Clearly, the IPS panel in the iPad offers drastically improved contrast and black levels - it's very obvious even in normal use that it blows away the iPhone.
|Display Comparison||Black Level (nits)||White Level (nits)||Contrast Ratio|
|Apple iPhone 3GS (100% Brightness)||2.5||469.2||187.7|
|Apple iPad (100% Brightness)||0.4||373.7||934.3|
|Apple iPad (50% Brightness)||0.2||149.7||748.5|
We also measured and were able to get color gamut volumes and uncalibrated Delta-E performance as well. However, we're not entirely convinced that these numbers are sound. The remote desktop software common to the iPad and iPhone 3GS we used offered 24 bit color depth at maximum, and the test results for both the iPhone 3GS and iPad turned out very similar. We're talking down to 0.01 Delta-E in some cases. For that reason, we're excluding the data we've obtained for color tracking until we're positive the numbers are right. Of course, the iPad itself remains 24-bit color, same as in previous versions of iPhone OS.
On the other hand, it's entirely possible that this is just the case, and color performance is the same between the two. In fact, an IPS panel was probably chosen in this context due to the very real viewing angle requirements for a handheld display of this size - anything else would be distracting. We're going to continue to investigate.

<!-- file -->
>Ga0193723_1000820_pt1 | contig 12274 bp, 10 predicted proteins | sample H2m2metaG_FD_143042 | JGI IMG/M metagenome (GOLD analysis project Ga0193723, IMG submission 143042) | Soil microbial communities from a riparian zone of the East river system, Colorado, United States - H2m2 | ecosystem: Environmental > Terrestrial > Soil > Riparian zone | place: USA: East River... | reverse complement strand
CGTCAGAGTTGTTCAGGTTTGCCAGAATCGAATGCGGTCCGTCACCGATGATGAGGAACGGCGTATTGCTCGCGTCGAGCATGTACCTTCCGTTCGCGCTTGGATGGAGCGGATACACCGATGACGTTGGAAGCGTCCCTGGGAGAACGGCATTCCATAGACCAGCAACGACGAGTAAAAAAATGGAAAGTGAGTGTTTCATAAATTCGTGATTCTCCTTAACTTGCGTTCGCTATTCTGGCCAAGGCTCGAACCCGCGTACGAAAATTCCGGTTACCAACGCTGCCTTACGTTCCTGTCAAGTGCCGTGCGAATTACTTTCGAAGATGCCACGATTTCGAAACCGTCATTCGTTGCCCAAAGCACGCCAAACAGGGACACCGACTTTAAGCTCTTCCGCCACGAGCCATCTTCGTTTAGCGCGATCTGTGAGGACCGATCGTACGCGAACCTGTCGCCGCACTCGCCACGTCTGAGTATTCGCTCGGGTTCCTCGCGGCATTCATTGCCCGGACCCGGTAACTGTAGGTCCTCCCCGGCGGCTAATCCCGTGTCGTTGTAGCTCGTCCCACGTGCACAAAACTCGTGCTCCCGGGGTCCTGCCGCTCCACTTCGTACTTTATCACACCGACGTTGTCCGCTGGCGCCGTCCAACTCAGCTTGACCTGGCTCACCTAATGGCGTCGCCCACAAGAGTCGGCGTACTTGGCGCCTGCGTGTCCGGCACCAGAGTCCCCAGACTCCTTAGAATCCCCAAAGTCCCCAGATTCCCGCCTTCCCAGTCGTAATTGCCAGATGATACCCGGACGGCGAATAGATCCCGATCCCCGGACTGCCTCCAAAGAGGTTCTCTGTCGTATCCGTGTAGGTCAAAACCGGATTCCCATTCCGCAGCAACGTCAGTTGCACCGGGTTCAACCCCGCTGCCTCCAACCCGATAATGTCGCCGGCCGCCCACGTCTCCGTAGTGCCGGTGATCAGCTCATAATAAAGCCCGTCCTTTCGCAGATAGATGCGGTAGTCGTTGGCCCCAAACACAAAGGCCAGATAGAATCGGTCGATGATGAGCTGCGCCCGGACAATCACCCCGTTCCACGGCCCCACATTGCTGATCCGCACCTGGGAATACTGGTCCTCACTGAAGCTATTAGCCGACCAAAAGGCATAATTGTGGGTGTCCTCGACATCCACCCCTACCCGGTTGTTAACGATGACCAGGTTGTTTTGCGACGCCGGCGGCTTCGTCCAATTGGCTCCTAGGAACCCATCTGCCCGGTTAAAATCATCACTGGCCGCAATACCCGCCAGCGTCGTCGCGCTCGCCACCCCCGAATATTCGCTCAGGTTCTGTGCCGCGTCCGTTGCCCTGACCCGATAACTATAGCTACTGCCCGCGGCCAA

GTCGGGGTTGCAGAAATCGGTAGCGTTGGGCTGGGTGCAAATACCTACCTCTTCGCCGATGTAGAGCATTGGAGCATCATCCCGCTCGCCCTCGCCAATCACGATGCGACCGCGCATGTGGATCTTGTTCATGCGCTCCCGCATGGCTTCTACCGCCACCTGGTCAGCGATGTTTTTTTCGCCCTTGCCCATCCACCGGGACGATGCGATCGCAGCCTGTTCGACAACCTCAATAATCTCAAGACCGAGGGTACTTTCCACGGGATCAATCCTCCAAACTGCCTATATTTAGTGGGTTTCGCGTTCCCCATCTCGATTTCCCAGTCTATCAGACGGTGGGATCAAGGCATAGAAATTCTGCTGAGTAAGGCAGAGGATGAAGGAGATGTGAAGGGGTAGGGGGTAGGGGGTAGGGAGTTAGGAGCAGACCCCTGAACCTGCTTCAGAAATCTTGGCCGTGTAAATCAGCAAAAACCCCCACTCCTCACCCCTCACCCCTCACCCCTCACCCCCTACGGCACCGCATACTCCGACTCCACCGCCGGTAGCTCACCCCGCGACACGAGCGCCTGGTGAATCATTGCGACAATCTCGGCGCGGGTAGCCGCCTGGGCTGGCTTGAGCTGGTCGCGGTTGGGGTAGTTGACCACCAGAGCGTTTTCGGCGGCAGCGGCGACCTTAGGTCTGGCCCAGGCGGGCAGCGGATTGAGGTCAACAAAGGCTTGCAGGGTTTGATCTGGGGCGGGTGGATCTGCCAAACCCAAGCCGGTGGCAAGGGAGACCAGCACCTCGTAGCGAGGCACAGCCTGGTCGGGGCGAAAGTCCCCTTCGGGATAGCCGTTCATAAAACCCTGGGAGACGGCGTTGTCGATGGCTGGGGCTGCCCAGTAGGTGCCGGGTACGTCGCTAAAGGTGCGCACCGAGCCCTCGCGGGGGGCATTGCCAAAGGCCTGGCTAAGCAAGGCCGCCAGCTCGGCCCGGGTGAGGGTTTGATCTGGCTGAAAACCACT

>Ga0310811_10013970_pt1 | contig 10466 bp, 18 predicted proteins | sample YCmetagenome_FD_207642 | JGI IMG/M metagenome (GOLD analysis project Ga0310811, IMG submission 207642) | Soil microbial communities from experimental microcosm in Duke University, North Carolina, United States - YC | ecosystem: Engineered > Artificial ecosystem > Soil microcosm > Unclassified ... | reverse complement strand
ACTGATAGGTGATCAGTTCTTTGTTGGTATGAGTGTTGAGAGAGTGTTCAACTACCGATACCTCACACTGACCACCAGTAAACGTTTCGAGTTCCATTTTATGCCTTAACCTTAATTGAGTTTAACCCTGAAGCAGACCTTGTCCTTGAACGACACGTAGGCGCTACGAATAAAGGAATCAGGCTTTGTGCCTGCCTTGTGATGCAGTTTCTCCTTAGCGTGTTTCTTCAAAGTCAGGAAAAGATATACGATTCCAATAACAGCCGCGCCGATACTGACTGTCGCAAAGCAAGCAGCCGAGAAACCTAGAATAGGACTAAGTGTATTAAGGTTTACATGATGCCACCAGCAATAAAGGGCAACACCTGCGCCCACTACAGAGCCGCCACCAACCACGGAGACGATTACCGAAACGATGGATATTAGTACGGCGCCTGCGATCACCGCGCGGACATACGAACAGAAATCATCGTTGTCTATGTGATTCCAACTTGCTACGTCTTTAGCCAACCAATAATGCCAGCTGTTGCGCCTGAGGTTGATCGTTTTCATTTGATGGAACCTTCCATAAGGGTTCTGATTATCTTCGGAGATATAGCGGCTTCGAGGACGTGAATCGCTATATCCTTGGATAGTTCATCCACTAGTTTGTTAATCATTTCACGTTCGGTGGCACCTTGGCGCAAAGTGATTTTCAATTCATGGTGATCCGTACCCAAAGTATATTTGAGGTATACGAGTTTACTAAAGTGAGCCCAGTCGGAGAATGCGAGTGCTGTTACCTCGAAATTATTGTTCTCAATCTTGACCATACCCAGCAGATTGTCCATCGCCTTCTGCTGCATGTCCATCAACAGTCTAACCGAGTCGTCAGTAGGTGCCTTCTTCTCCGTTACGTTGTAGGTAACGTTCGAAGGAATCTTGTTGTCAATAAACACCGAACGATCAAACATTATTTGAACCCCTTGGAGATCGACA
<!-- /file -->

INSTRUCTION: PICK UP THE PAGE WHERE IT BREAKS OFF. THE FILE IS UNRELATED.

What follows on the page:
Whatever the numbers say, the display is beautiful in use and blows away most others. It's brilliant in use as a photo frame, for movies, reading books, and surfing the web. I watched a movie on it, spent a few hours reading online and a copy of HG-Wells' War of the Worlds and didn't experience any eye strain, though I'll admit I don't experience any fatigue with most LCDs. If you have a definite preference for E-Ink displays, you'll probably find reading less comfortable, but the added benefit of being able to browse the web and do everything else makes it a relatively minor trade-off. On the upside, you're reading on something that's backlit, so you don't need a book light for nighttime reading.
It's refreshing to finally see Apple taking mobile computing displays seriously with an IPS panel, instead of opting for far lower quality TN panels. Let's hope this same decision to not sacrifice display quality carries over to iPhone 4G.
Of course, the multitouch aspect of the display will be familiar to anyone who has used an iPhone or recent smartphone. We tested the iPad using all ten fingers, and they all registered properly. Even on the larger screen, using all 10 fingers is as clumsy as it is stupid looking, but clearly the iPad's screen is at least 10 point capacitive multitouch.